I can remember the eve of the 1992 general election. I was working in the Edinburgh University Students’ Association, and confidence was building in how the vote was going to go. Lorna Davidson, our tireless officer (geez, I can’t even remember what her job title was…but it was the most invaluable one, bar none) was talking to me happily about the coming coalition. I looked back at her, and said ‘It isn’t going to be a coalition’. Although she heard my words, she missed my look, and said ‘I know, but I keep trying to tell myself not to think about that, about getting a Labour government.’ I looked at her and gently said ‘I didn’t mean a Labour majority.’ She blanched, shut down, and went away shaking her head – at the time, I thought she was angry, as she muttered ‘no way, no way’ – but I think I probably had uttered such a horrific concept, that it offended her: the idea that we could live in such a world where Such Things could happen.
I took no pleasure at all in being the only person in that extremely politically active office that correctly predicted the result of that election. I remember writing an editorial in the wake of that result, and for some reason I could only think of a quote from Alan Moore’s ‘Watchmen’ to sum up how I was feeling: “The horror is this: in the end, it is simply a picture of empty meaningless blackness. We are alone. There is nothing else.” Sometimes…you just get a feeling, on the street.
Fast forward to the deathly quiet on the streets of Edinburgh on the 19th. I was out strolling, to pick up a prescription. I couldn’t help thinking that I should try and put in a bulk order, as prescription charges will soon be coming back in. The streets seemed deserted – very few people visible, let alone conversing. There had been a death in the family – that mythical ‘family of nations’, perhaps.
In spite of how I’d been feeling about the way the campaign was going, this didn’t really appear to surprise me. There had been a couple of odd moments where I had realized that, although the script was good, there were a few near misses that meant it was not a fairy tale…which implied the fairy tale ending might not be coming either. Perhaps that was what was bugging me when I said ‘of course, we won’t get Edinburgh’ (I still don’t know what the percentage vote was here) – and even the ending of my last blog post seems scarily prescient. In a strange way, I remember feeling that with regard to the misattribution of the Magnus Gardham piece in the Herald last Saturday. It made me realize that – yes, in the fairy tale ending, Magnus does see the error of his ways (even if he just wrote it because he wanted to be on the winning side) and makes that sudden declaration for Yes. But for that online piece to be misattributed to him…that is a story that has a different ending.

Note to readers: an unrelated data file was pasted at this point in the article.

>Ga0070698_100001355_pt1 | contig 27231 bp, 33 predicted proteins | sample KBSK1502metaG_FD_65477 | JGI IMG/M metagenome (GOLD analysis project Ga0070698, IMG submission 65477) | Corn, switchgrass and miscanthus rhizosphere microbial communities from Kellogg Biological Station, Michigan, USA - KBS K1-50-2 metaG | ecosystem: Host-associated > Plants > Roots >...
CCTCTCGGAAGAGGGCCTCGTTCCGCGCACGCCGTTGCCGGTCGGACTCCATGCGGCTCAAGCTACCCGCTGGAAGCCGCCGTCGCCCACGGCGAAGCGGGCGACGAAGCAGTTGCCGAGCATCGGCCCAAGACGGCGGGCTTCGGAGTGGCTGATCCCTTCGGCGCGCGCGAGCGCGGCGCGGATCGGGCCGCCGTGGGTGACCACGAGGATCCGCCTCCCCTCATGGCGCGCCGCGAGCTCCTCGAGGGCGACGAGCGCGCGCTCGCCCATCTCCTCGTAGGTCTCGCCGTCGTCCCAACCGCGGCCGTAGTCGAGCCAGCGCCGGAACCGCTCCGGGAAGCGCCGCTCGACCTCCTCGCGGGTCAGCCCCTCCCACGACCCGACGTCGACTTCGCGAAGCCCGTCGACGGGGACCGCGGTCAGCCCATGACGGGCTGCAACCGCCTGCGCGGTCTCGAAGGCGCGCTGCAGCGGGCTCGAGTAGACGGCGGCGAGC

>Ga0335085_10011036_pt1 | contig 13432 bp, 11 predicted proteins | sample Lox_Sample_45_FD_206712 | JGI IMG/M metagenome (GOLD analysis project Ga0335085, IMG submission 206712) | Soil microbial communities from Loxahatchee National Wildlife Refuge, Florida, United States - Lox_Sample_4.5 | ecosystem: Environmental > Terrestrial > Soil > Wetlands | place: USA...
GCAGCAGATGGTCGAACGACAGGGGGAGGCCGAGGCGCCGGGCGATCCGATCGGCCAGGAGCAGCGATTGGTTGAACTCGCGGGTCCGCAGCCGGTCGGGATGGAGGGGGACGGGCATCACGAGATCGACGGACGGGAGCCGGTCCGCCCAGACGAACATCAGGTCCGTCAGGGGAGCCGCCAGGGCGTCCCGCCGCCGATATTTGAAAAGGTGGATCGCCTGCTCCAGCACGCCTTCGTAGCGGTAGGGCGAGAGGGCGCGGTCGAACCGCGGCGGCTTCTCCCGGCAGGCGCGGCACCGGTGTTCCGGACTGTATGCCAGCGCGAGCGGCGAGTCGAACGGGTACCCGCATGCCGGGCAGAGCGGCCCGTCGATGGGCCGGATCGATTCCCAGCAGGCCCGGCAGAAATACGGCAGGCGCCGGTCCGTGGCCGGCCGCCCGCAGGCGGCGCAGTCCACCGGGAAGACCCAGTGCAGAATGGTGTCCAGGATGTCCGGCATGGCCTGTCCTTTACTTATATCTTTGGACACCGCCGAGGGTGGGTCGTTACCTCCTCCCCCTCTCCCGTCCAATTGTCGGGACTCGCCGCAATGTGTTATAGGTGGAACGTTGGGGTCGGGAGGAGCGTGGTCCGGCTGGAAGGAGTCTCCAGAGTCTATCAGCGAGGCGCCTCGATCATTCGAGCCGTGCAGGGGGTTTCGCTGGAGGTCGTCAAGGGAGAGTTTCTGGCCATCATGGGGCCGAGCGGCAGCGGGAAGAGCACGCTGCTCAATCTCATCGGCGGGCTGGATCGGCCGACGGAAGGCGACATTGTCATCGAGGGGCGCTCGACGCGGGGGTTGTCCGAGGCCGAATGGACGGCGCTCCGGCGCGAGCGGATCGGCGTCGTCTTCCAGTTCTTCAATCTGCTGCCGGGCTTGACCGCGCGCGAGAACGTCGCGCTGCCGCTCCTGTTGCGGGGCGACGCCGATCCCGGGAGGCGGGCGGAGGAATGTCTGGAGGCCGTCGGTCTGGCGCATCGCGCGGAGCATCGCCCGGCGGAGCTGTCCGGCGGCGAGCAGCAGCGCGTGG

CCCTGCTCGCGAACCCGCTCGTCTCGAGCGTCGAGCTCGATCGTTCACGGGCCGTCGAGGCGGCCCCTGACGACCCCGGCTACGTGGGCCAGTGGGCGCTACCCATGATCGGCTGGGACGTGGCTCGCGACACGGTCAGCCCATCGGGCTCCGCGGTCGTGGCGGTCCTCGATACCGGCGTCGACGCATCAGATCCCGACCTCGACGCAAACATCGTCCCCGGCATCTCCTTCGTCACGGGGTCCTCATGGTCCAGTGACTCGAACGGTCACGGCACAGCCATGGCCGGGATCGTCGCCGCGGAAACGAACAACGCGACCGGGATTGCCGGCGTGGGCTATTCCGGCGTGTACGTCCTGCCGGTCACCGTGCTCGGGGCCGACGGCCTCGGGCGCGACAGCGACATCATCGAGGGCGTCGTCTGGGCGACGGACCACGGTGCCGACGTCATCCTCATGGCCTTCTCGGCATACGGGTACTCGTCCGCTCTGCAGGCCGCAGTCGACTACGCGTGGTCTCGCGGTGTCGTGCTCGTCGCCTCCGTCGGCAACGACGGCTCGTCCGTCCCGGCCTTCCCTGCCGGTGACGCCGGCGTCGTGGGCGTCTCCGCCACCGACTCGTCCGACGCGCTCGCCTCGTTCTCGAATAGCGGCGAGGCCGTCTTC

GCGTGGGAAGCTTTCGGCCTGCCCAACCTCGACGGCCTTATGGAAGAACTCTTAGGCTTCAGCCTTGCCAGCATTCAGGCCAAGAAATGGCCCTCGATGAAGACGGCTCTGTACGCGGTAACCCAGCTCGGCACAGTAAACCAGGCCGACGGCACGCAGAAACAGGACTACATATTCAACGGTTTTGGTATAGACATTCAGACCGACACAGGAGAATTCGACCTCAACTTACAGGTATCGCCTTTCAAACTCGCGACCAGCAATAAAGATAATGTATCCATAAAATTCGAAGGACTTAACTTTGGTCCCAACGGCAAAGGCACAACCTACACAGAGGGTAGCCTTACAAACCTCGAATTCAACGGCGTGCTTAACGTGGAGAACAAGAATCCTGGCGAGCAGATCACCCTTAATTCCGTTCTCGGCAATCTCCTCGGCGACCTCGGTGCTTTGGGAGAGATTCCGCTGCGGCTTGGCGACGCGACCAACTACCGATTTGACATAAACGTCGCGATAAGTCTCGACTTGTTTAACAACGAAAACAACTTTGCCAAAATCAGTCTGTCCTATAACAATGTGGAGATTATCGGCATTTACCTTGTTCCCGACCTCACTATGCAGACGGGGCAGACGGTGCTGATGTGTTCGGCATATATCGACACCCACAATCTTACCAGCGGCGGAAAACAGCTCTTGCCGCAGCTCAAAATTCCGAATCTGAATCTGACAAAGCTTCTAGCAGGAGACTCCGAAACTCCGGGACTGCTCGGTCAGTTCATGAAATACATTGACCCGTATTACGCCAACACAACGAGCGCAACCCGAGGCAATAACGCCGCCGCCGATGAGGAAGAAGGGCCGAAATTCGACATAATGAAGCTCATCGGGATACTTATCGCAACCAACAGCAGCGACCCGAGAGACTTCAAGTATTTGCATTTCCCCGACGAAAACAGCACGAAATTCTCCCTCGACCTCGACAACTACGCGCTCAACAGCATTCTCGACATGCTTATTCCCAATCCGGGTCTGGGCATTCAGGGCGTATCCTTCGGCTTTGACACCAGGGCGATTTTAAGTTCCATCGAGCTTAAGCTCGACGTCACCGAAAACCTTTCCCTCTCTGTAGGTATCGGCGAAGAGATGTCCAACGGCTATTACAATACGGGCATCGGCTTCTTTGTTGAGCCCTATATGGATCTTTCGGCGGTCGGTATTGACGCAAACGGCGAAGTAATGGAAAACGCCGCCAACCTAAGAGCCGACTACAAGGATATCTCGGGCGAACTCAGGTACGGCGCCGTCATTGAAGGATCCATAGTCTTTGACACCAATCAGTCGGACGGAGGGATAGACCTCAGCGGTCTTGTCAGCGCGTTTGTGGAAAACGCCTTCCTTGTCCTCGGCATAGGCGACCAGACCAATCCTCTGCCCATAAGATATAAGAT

The day of the vote had been eerily quiet. The grey weather may well not have helped my mood – as people pointed out to me, that upbeat optimism on a sunny day might make a difference in how people vote – but as I stood outside the Polwarth polling station, the overcast clouds, the wind gently blowing hosts of leaves down around us, it felt like the first day of autumn. I had the urge to start quoting ‘O season of mists and mellow fruitfulness…’ – and thought, ‘John Keats? How inappropriate’.
Inappropriate for one narrative, perhaps.
I didn’t actually watch the results shows – again, odd (and yet the prospect of a last splurge of Union-skewed broadcasting was strangely unappetising). Even more unusually, I did not take up the offer of meeting up with the rest of the campaign group. In fact, I went to bed, and lay there with the laptop, as people started to message me the results as they came in via FaceBook and GChat. My first reaction was that the turnouts seemed lower than we had expected – which was not a great sign. I started screwing up my gaze at the list of constituencies…inevitably reading across from them to the scale of the SNP lead or loss there in Holyrood, as a marker of some degree of receptivity to the idea of an independent Scotland, if nothing more than that. There were a few wobbles in the percentages, but it still looked possible (thank you Dundee)…until the collapse in Stirling. Thirty to forty thousand votes down, in the home of the council that dreamed up the hosting of Armed Forces Day as a direct opposition to Bannockburn 700, the council that wanted to stop flying the saltire – how appropriate. For one narrative.